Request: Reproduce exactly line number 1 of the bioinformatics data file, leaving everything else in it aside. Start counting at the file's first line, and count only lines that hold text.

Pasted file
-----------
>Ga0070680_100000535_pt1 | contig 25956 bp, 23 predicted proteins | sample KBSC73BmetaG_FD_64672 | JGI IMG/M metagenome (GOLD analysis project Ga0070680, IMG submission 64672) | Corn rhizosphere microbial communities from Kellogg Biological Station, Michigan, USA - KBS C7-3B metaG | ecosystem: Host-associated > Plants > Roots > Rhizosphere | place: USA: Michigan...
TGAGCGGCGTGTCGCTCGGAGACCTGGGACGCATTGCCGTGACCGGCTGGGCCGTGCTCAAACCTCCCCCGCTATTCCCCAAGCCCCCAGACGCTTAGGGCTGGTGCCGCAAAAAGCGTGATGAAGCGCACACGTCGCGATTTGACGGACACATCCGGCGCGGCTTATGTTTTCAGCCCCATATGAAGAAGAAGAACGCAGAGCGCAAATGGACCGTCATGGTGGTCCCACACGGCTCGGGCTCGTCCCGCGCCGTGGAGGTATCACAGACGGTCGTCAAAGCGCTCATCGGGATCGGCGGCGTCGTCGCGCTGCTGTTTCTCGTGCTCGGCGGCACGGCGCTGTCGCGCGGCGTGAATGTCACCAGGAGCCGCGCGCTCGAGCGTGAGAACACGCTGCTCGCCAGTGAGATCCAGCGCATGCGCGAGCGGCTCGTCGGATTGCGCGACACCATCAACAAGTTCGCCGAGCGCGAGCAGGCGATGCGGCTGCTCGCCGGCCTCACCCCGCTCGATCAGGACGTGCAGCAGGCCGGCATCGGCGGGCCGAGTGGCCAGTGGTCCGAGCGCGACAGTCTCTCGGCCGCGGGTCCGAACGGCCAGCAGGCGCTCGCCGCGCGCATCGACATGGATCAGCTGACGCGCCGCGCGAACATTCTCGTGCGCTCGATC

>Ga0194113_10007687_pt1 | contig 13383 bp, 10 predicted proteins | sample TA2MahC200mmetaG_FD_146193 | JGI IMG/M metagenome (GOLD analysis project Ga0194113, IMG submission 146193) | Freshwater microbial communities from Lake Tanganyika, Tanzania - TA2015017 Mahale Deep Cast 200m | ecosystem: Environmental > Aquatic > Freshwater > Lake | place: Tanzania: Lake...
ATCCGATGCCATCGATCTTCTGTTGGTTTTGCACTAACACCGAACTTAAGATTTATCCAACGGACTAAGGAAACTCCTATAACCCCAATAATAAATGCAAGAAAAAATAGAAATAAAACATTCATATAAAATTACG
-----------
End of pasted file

>Ga0070680_100000535_pt1 | contig 25956 bp, 23 predicted proteins | sample KBSC73BmetaG_FD_64672 | JGI IMG/M metagenome (GOLD analysis project Ga0070680, IMG submission 64672) | Corn rhizosphere microbial communities from Kellogg Biological Station, Michigan, USA - KBS C7-3B metaG | ecosystem: Host-associated > Plants > Roots > Rhizosphere | place: USA: Michigan...